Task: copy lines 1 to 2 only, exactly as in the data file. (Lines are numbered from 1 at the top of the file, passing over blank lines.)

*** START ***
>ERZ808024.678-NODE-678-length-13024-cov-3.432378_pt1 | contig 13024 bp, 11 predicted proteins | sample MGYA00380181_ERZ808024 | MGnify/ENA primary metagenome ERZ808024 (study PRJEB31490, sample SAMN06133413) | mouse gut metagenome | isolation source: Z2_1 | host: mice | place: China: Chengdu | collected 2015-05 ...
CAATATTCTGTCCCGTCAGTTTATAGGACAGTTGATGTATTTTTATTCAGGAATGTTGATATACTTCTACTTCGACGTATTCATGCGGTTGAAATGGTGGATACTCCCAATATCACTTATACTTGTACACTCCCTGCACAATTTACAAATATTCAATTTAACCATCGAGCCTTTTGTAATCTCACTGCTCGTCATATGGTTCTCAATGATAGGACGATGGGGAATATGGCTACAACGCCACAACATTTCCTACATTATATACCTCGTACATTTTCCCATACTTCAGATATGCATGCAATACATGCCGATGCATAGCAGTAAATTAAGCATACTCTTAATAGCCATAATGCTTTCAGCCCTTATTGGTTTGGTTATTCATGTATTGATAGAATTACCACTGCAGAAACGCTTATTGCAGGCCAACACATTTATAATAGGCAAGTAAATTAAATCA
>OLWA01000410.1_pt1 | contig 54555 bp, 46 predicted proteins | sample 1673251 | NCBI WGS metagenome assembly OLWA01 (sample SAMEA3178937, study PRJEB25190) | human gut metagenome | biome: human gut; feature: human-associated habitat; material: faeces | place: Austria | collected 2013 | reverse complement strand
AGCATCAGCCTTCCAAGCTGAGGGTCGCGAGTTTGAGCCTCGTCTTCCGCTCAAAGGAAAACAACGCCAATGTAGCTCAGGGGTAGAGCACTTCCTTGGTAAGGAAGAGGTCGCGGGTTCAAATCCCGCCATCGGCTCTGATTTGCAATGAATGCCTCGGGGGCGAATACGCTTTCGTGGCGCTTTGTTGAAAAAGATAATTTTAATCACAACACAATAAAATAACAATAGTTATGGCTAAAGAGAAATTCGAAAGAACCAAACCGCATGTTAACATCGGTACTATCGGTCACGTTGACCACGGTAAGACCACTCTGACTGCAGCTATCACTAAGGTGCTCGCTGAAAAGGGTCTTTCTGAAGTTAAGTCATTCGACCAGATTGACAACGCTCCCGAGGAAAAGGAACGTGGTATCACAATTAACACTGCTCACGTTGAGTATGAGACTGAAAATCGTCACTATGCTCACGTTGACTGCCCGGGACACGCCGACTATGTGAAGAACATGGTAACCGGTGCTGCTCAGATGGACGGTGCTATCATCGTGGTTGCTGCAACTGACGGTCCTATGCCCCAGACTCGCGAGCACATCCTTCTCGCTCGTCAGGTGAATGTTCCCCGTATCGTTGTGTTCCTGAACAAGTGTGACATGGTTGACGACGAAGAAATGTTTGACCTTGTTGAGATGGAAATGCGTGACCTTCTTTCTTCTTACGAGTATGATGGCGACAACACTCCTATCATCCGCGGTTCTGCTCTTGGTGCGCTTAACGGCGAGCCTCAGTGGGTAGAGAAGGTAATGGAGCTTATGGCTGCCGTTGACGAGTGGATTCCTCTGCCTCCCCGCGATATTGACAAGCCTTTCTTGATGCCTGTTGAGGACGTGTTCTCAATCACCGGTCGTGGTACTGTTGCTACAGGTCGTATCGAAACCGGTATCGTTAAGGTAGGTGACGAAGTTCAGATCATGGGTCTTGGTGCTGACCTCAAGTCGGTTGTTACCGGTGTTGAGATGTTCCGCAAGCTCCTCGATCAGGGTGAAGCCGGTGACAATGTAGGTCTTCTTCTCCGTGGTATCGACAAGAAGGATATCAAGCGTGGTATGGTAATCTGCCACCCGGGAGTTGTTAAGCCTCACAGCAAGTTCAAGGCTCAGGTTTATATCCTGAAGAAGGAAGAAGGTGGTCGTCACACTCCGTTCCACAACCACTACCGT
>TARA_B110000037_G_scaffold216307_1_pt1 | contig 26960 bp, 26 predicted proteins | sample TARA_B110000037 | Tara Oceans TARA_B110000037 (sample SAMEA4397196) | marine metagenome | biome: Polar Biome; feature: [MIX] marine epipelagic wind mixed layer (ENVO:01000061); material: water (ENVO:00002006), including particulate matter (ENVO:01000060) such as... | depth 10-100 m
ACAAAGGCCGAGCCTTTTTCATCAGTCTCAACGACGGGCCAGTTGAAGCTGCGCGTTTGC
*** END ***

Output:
>ERZ808024.678-NODE-678-length-13024-cov-3.432378_pt1 | contig 13024 bp, 11 predicted proteins | sample MGYA00380181_ERZ808024 | MGnify/ENA primary metagenome ERZ808024 (study PRJEB31490, sample SAMN06133413) | mouse gut metagenome | isolation source: Z2_1 | host: mice | place: China: Chengdu | collected 2015-05 ...
CAATATTCTGTCCCGTCAGTTTATAGGACAGTTGATGTATTTTTATTCAGGAATGTTGATATACTTCTACTTCGACGTATTCATGCGGTTGAAATGGTGGATACTCCCAATATCACTTATACTTGTACACTCCCTGCACAATTTACAAATATTCAATTTAACCATCGAGCCTTTTGTAATCTCACTGCTCGTCATATGGTTCTCAATGATAGGACGATGGGGAATATGGCTACAACGCCACAACATTTCCTACATTATATACCTCGTACATTTTCCCATACTTCAGATATGCATGCAATACATGCCGATGCATAGCAGTAAATTAAGCATACTCTTAATAGCCATAATGCTTTCAGCCCTTATTGGTTTGGTTATTCATGTATTGATAGAATTACCACTGCAGAAACGCTTATTGCAGGCCAACACATTTATAATAGGCAAGTAAATTAAATCA